The transcripts of the interrogations of 21 May 1748 show that, although John Davies was born in Wales, he had been residing in Dublin with his wife and children since at least 1746. Two letters give further insight into his family relationships.
On 21 March 1747, Eleuterio Vaz Ferreira wrote a Portuguese letter in which he expressed his confidence in John Davies, among other things. He stated: ”[…] pois por vossemecê ser meu afilhado emtendo que não poderey deixar de ser milhor satisfeito [...].” (”because you are my godson, I don't think I could have been happier […].“) (SPA5/9) Other sources show that John Davies himself could write Portuguese fluently and therefore probably also speak it. This proficiency in Portuguese suggests that he had strong ties to Portugal, which can be recognized in connection with the godfather relationship with Eleuterio Vaz Ferreira. Moreover, it is likely that this relationship is the reason why John Davies found his way onboard the O Vaz de Lisboa.
The second letter was written by William Fletcher on 5 April 1747. In it, he asks John Davies to visit him in Seville: ”If by any means you can come up to this town, I beg of you to do it […]. And if we shall not have the happiness, do intreat you, tho’ you’ve brought me letters from home, to sitt down for one half hour and write me an account of our family […]. (SP A5/11). In addition to the strong emotional value of letters as a connecting medium to home, it is clear from the lines that William Fletcher and John Davies not only had a close friendly relationship but were also both part of the same family circle. A fraternal relationship can be ruled out due to the different surnames and the greeting "your affactionate friend" used at the end of the letter. Furthermore, the letter states: ”I have wrote severall letters to your brother in law, but without answer, which was greatly surprizid as untill the other day, when I was informed, that was out of Madrid […], so if you write, send to me, and I will in charge it to friend in Madrid, who will forward it to whatever place he is in.” (SP A5/11) This sentence reveals that John Davies had a sister who lived with their family in Madrid. This means that John Davies' visible family network extends beyond Dublin to Lisbon, Seville and Madrid.
The information about John Davies' family relationships is not the only important aspect of the letter. Another detail is of particular relevance: The repeated mention of a ”rector” indicates William Fletcher's membership of San Patricio College in Seville, where he may have lived as a student of Catholic religious education. This, in turn, points to the integration of William Fletcher and, consequently, John Davies into the Irish networks in Spain.
HCA 32/157/22, SPA5/9
HCA 32/157/22, SPA5/11 (transcription below)
“Dear Mr. Davies,
Yesterday I had the agreable account of your safe arrival to Cádiz communicated to me by Father O’Neal, as also that you were to write me last Sunday, but as yet have not enjoy’d that happiness. He advises also that you’ve brought me severall fine things, amongst which there is a venture of choice cheese. This last realy surprized me so, as to declare to you that the good nature of my poor people has extended it sets too far, and am sure, that if they had known the inconveniencys that may follow in so doing, that they shou’d not do any such thing. Amongst many other, there is the danger of the rector’s hearing of it, which I shoud not wish for any confideration. So for the better avoiding of these, must begg of you not to mention any thing of your bringing me either cheese or close to any one except Father O’Neal. The first to avoid been counted a merchant, not any by the rector but also by the rest of the talkative world, and the second to avoid severall inconveniencys that may other ways offer on the rectors hearing thereof. As to the manner of your disposing of the cheese, which you’ll do in your own name, I can’t pretend to direct you, as you understand those things better than I, but notice that if you wou’d think it proper, I wou’d be fond of reserving one of them to make a prevent off to a certain friend, in case there shoud be one that wou’d weigh 20 or 24 pounds, but in this you’l consult Father O’Neal. As to my own polate, I wou’d not give a farthing a pound for all the cheese in Spain. If by any means you can come up to this town, I begg of you to do it, which may be between the 22d and the 30th instant […]. And if we shall not have the happyness, do intreat you, tho’ you’ve brought me letters from home, to sitt down for one half hour, and write me an account our family and that of Fathers Plunkett’s. Of poor Courtney I am already advised. Lett me also know if you went to the country to see your spouse. The other day I have gott you an other lignum crucis; the other must certainly have gone in the letter I wrote to my father. I have wrote letters to your brother in law but without answer, which was greatly surprizid as untill the other day when I was informed that was out of Madrid […]. This has been the cause of his not writing, so if you write, send to me, and I will incharge it to friend in Madrid who will forward it to whatever place he is in. These, with best respects, are what offer at present, and shall continue in the greatest impatience untill I receive your answer. Untill then, remain your affectionate friend and humble servant.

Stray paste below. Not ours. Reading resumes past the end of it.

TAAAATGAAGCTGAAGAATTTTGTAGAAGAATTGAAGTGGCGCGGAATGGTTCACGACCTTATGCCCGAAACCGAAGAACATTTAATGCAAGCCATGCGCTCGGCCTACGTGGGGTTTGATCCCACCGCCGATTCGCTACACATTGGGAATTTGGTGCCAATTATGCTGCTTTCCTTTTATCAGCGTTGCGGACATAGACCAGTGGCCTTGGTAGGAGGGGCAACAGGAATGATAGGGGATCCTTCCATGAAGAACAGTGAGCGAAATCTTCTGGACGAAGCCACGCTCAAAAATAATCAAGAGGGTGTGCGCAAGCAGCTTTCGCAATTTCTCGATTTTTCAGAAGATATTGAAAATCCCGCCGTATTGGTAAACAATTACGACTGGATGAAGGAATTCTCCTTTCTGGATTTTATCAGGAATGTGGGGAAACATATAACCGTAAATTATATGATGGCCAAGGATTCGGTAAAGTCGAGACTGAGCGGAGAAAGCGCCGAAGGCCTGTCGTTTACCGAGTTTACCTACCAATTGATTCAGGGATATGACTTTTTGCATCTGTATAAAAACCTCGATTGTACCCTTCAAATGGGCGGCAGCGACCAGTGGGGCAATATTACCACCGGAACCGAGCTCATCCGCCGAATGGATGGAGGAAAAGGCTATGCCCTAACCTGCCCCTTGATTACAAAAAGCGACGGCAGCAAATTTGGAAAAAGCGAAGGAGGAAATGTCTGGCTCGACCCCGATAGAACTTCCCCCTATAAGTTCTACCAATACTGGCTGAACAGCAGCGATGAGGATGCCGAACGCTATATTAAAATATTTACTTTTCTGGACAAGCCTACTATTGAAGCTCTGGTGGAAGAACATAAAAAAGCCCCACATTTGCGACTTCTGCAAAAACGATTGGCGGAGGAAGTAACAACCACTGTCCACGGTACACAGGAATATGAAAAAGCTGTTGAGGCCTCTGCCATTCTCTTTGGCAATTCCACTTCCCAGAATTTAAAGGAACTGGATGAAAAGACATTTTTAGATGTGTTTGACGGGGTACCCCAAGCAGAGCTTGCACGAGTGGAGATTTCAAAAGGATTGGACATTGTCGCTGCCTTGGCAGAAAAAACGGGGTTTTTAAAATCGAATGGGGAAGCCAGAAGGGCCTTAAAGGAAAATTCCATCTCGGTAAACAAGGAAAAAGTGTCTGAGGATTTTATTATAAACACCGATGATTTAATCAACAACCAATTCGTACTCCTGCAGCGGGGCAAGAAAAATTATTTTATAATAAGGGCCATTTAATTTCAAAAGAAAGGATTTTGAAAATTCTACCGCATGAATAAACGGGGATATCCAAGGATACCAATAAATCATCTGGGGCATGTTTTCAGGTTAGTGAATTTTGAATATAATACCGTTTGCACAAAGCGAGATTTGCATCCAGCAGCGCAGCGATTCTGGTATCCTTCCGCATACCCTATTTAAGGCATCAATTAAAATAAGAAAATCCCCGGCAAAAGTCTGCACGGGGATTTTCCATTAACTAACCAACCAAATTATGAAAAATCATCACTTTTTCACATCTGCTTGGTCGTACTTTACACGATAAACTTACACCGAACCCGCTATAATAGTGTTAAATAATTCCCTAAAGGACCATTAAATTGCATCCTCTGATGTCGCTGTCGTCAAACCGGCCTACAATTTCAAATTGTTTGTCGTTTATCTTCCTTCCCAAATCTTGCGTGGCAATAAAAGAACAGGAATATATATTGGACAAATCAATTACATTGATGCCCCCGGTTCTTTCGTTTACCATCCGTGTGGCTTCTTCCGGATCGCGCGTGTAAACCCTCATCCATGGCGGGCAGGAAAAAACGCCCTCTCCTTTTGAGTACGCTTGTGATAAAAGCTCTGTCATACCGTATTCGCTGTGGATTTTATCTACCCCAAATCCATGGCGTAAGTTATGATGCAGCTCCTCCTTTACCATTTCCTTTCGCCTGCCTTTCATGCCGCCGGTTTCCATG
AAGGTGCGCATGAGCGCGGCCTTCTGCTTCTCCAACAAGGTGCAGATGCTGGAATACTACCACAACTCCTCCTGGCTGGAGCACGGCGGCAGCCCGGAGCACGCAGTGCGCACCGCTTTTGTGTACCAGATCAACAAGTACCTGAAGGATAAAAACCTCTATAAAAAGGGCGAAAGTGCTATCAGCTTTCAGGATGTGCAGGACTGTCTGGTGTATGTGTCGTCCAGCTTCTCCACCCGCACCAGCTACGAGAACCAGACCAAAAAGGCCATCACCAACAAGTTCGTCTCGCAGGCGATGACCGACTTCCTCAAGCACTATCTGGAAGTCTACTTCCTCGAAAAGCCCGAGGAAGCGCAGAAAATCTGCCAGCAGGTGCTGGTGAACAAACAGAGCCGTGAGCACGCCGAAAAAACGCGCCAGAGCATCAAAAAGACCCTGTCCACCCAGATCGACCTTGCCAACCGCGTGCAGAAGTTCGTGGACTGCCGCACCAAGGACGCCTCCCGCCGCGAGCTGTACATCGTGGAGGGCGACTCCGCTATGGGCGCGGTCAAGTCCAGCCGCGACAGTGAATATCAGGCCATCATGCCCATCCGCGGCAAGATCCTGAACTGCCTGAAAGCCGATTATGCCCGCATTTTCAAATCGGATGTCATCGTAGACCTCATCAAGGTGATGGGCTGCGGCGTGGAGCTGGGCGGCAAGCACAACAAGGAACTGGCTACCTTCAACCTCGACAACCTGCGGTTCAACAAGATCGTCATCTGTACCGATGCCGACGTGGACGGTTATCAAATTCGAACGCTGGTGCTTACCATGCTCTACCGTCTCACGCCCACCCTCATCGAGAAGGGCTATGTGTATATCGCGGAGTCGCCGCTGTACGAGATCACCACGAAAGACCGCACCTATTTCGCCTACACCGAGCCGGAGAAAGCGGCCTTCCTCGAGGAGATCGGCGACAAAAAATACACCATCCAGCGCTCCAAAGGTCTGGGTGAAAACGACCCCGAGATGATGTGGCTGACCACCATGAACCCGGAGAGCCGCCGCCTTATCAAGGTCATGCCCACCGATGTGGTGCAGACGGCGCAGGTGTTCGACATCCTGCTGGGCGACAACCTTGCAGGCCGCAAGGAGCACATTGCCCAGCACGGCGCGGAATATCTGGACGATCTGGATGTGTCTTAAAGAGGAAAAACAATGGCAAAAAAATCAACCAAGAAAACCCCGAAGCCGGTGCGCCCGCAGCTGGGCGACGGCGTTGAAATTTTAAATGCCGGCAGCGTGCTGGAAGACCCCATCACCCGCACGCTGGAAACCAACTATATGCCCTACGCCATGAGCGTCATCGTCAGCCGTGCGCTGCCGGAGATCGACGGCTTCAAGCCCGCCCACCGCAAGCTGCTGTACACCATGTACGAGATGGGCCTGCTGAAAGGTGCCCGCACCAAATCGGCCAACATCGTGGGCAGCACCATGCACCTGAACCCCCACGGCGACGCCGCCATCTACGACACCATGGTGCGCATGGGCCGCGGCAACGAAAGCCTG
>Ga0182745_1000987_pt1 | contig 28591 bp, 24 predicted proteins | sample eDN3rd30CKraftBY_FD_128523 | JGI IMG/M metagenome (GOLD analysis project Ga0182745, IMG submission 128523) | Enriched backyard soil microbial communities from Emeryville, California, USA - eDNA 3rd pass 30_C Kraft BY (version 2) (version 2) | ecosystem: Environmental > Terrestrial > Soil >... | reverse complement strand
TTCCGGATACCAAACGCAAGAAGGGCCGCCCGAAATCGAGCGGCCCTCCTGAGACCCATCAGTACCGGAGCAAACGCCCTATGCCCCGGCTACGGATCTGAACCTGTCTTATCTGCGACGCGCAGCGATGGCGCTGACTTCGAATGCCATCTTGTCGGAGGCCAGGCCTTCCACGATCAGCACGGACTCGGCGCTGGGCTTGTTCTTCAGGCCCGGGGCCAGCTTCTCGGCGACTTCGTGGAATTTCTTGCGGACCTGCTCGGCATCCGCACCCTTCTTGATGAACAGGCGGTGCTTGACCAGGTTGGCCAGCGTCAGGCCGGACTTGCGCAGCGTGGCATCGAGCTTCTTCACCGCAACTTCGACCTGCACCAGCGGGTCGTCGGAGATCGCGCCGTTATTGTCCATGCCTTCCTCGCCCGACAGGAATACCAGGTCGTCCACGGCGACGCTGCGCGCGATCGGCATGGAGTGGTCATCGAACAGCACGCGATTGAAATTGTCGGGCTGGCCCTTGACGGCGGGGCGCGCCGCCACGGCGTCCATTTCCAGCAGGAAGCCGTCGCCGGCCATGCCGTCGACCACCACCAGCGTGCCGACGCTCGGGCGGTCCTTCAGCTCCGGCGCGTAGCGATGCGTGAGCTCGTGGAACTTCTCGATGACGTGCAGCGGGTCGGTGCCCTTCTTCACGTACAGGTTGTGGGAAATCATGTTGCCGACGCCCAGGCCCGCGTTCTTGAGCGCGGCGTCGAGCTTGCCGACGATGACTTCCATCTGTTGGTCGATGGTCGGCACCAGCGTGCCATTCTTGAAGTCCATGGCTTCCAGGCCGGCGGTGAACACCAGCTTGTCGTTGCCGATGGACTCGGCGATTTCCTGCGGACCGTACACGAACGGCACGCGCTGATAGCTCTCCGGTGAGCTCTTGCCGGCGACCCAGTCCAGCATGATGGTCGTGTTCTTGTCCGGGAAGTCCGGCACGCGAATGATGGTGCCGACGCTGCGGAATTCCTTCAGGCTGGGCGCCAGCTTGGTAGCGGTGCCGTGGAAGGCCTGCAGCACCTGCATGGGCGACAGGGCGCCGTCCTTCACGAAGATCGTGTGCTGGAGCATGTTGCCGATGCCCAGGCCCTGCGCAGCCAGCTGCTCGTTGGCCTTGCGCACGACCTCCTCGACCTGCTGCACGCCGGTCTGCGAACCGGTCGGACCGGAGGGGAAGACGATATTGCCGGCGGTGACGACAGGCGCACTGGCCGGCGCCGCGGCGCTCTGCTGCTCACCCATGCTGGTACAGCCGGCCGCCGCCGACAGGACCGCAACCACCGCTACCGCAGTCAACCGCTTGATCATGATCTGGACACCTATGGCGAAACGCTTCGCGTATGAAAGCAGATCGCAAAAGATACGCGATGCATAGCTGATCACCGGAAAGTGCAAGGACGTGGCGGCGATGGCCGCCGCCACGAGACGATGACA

The Irish in Spain